Why do education advocates say the state owes RCSD $86 million? 

Rochester students, teachers, activists, elected officials, and state and national teacher union representatives rallied this week in Albany for money they say is owed the struggling Rochester City School District — specifically $86 million.

“We at the state must make sure that Rochester gets its fair share, especially given the struggles we face in the City of Rochester,” Assembly member Harry Bronson told the crowd.

The $86 million figure has been bandied about often in recent months as the RCSD became embroiled in a financial crisis that resulted in mass layoffs. Schools advocates argued that the money could have rescued the district and preserved jobs.

But where did the figure come from? The source is the Alliance for Quality Education, a state-wide education advocacy group, which derived the figure from a complex state formula for funding schools known as Foundation Aid.
click to enlarge The Rochester School Board heard from 37 teachers, staff, and parents, all of whom spoke against proposed layoffs, during its meeting last Thursday. - PHOTO BY GINO FANELLI
  • The Rochester School Board heard from 37 teachers, staff, and parents, all of whom spoke against proposed layoffs, during its meeting last Thursday.
Foundation Aid was the byproduct of a lawsuit filed against the state in 1993 by the Campaign for Fiscal Equity, a group of New York City parents who argued the state was failing to meet children’s right to “a sound basic education” by underfunding their schools.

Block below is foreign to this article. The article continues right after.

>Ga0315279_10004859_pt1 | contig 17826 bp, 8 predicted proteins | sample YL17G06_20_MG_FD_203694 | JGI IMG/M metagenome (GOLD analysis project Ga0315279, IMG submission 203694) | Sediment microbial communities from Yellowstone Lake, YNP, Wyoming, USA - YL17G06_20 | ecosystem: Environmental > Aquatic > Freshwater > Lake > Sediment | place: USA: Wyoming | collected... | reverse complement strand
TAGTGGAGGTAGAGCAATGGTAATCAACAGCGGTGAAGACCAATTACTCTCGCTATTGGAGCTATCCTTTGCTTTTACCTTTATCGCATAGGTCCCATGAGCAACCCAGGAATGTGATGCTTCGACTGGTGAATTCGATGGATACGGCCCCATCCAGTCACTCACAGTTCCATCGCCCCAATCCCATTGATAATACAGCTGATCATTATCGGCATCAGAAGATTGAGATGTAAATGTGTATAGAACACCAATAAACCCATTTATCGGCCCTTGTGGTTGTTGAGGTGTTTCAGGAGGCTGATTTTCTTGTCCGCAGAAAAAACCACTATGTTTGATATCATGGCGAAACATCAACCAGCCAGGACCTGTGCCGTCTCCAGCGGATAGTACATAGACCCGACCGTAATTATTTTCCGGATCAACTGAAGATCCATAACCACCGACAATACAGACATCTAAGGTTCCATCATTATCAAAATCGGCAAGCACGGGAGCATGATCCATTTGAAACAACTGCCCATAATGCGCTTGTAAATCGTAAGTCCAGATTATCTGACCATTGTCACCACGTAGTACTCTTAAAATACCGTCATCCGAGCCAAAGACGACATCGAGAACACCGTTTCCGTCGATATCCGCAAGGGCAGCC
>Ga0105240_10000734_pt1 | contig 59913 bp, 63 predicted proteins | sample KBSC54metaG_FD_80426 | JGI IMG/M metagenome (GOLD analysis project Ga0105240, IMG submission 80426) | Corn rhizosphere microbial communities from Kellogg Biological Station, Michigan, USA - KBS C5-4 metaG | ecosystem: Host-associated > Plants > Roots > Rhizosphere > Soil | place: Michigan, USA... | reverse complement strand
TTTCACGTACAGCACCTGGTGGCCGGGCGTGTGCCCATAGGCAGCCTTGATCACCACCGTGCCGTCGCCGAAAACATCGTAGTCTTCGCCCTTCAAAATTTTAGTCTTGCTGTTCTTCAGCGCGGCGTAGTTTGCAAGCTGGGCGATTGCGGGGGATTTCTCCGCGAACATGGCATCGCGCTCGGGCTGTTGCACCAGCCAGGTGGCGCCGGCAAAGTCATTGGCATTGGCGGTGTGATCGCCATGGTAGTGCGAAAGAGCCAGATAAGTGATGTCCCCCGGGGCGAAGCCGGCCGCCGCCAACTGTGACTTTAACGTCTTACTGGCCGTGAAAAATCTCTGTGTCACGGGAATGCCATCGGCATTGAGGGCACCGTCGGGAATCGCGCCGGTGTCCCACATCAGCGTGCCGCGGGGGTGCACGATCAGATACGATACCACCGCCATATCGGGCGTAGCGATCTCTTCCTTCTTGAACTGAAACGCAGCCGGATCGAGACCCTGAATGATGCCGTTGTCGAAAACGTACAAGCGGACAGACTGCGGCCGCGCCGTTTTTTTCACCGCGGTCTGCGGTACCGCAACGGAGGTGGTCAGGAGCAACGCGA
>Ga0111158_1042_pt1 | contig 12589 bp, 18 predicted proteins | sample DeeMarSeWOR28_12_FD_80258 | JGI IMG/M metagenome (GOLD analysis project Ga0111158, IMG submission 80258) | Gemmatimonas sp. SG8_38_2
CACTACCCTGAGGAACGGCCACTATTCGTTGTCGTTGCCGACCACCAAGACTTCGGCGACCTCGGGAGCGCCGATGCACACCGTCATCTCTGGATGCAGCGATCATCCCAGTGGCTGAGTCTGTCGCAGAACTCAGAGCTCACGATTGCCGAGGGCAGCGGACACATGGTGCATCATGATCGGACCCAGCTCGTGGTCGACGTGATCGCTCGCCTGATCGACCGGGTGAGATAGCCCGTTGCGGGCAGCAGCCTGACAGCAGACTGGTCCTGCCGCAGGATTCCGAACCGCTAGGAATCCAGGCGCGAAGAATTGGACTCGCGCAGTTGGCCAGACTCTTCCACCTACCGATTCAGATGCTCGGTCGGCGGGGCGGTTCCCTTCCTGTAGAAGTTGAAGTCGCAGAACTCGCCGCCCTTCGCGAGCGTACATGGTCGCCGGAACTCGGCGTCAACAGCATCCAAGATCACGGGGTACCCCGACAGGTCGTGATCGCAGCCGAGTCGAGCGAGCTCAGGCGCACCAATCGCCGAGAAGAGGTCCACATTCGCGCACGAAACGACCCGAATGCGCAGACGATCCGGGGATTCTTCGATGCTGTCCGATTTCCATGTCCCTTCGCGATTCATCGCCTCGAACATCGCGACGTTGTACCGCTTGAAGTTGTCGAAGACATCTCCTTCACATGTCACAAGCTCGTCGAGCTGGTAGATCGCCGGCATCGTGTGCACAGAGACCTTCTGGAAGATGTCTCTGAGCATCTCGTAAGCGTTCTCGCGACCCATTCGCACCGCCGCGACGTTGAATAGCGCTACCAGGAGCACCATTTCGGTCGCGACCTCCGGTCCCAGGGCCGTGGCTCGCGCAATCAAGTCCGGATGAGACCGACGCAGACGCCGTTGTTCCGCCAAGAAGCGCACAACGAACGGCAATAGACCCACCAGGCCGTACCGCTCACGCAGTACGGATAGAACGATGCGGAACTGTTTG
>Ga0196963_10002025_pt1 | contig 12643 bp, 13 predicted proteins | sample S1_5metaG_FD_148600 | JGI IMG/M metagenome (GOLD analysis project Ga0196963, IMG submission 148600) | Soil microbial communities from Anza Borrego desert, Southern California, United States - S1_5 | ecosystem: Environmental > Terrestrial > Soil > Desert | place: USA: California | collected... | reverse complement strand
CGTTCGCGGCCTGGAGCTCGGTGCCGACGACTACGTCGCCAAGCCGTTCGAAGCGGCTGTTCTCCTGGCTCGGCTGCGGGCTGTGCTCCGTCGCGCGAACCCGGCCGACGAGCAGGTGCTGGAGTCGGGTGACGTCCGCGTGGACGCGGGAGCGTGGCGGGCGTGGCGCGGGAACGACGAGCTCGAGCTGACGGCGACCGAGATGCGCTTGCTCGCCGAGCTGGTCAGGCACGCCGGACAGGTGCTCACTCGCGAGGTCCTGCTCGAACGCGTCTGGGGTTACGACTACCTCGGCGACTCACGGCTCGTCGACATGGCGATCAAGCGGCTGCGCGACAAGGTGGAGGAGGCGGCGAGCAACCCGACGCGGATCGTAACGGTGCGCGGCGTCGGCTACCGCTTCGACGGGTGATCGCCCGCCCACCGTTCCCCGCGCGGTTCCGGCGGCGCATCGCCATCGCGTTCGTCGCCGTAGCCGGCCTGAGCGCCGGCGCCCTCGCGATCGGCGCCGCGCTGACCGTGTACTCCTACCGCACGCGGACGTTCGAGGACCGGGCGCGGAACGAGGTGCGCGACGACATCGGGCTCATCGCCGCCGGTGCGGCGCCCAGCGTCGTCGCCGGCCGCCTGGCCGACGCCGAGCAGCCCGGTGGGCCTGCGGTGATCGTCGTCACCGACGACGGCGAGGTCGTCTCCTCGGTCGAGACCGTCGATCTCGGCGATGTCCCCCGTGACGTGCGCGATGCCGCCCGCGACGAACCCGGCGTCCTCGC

The case was in litigation for more than a decade until the state’s highest court sided with the parents in 2006 and ordered the state to boost aid to New York City schools by billions of dollars.

During the 13-year legal battle, the Campaign for Fiscal Equity teamed up with education organizations across the state seeking to ensure that whatever new financing system might be put into the place as a result of the lawsuit would provide adequate funding to public schools throughout the state, not just those in New York City.

The following year, in 2007, the state enacted the Education Budget and Reform Act, which established a formula for Foundation Aid for all public schools in New York. Lawmakers at the time committed to providing a $5.5 billion increase in aid through the formula over the next four years.

But advocacy groups, including the Alliance for Quality Education, contend the state failed to live up to that obligation. The state followed through initially, according to the watchdogs, but froze Foundation Aid in response to the Great Recession and a resulting budget shortfall.

In 2017, the state Department of Education estimated that 400 school districts across New York had been underpaid by $4.3 billion. Last month, the Alliance for Quality Education put the figure at $3.8 billion and broke it down by district.

The group found Rochester was shorted $86 million between 2007 and 2011. The group estimated that Buffalo Public Schools are owed nearly $101 million from that span of time.

Advocates argue that aid is pivotal for economically disadvantaged districts like the RCSD, and that the state needs to pony up. They point to the district’s financial crisis as a prime example of the need for additional funding.

The district overspent its budget last year by $30 million and is grappling with a $65 million gap in this year’s budget. The laying off of nearly 100 teachers last month was part of the effort to bridge the shortfall.

“When you see the changes of the market abandoning communities, that is when government must step in,” American Federation of Teachers President Randi Weingarten said during Tuesday’s rally. “For our schools, for an economic development plan.”

Gino Fanelli is a CITY staff writer. He can be reached at [email protected].


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